• Gabriela Hug, professor of ECE, is collaborating with Soummya Kar, assistant research professor in ECE. They are developing a collaborative distributed optimization framework for robust energy management in microgrids.
  • Inês Azevedo and Lee Branstetter, both EPP professors, are working to understand the causes and consequences of China's wind power manufacturing surge.
  • Nina Baird, an adjunct faculty member with the Center for Building Performance and Diagnostics, is working to map infrastructures for energy recapture. The project is a result of prior research looking at how to make social media more energy efficient.

Energy Seed Grants Foster New Research

The six presenters comprise the first class of annual seed grant recipients made possible by the Scott Institute. They were chosen from a field of 26 applicants from across the university.

The second round of seed fund winners was announced in February 2014. The application period for the 2015 grants is open, and recipients will be selected in early December. This year's grants also will be supported by a gift from the EQT Foundation.

The Scott Institute was established in 2012 with a founding gift from CMU alumni Sherman Scott (E'66), president and founder of Delmar Systems, and his wife, university trustee Joyce Bowie Scott (A'65). Additional support for research in energy was provided by a generous grant from the Richard King Mellon Foundation of Pittsburgh in 2013.

Seed grants are awarded annually to a new crop of CMU researchers. The grants have enabled faculty to seek out new energy sources, improve energy production and efficiency, explore the environmental and economic impact of current and future practices, and shape the future of energy policy.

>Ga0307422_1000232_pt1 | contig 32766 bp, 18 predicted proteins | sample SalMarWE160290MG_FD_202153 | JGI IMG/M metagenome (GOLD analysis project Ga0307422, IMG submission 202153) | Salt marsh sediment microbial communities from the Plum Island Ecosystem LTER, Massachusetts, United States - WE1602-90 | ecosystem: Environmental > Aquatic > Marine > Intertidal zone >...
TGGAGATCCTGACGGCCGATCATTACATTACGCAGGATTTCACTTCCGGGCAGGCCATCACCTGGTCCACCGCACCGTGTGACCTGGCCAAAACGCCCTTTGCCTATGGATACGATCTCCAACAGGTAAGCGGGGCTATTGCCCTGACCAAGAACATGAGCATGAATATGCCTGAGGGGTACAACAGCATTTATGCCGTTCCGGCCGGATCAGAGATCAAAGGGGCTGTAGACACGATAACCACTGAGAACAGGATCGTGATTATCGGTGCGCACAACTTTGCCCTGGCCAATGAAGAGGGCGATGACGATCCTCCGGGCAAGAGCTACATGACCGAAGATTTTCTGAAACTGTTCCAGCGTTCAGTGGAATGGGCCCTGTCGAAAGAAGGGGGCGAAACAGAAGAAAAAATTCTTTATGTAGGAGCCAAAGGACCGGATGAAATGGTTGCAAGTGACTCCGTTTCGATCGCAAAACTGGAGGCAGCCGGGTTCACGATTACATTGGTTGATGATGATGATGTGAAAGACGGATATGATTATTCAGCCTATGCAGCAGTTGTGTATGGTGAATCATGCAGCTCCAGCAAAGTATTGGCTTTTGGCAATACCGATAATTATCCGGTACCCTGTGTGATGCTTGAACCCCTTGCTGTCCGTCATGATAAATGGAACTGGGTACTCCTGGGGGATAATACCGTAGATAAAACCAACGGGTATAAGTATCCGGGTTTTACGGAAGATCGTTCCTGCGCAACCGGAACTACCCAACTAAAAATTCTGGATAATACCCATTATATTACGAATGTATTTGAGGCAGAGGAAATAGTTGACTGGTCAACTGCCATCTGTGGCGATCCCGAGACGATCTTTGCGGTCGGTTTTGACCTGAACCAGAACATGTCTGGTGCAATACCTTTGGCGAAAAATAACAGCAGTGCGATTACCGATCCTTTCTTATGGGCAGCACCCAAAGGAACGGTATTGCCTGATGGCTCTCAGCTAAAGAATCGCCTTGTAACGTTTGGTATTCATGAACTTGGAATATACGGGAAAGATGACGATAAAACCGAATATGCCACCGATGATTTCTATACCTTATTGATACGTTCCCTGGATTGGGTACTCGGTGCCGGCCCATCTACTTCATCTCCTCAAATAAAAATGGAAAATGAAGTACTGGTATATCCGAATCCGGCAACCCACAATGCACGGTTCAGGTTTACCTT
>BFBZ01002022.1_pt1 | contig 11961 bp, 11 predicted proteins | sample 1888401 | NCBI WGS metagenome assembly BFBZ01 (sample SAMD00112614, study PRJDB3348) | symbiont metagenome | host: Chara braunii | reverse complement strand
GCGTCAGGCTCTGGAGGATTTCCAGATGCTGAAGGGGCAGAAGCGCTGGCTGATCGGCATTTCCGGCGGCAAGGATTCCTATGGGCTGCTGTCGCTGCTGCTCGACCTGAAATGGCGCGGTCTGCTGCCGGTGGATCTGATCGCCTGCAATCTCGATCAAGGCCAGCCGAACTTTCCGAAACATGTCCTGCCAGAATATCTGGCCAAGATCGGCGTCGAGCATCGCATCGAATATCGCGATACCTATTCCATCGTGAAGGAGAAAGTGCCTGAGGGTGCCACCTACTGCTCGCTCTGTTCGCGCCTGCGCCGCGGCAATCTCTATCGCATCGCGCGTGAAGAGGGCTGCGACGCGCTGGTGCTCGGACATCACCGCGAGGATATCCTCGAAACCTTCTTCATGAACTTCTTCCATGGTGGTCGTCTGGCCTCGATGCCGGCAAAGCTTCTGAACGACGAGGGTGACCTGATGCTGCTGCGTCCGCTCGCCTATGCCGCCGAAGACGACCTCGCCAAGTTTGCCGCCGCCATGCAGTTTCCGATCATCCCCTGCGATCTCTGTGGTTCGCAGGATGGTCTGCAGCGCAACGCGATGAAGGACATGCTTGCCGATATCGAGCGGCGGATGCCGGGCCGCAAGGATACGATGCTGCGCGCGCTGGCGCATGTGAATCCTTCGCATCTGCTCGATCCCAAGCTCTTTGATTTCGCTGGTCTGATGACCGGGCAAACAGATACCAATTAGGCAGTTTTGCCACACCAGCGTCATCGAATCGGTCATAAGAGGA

Jared L. Cohon, president emeritus, university professor of civil and environmental engineering and engineering and public policy, and director of the Scott Institute, provided a brief overview of the function and history of the institute. Andrew Gellman, Lord Professor of Chemical Engineering and co-director of the Scott Institute stressed the value of collaborative and interdisciplinary approaches to meeting the world's energy needs and the importance of supporting research in its earliest stages.

"Seed grants are a mechanism for people to initiate and then grow research programs," Gellman said. "To go from nothing to something is always very difficult and if you have a seed that comes from the Scott Institute, that serves as a nucleus that then attracts funding for further work in the same area."

Related Links: CMU Ph.D. Student Increasing Financial Feasibility of Microgrids | Carnegie Mellon's Scott Institute Announces Second Round of Seed Grants to Researchers | With First Round of Seed Grants, Carnegie Mellon's Scott Institute To Explore Technology, Policy Issues on Energy Efficiency, Sources | Carnegie Mellon University in Rwanda receives $60,000 Scott Institute Seed Grant to research Smart Grid technologies for sustainable energy development in Rwanda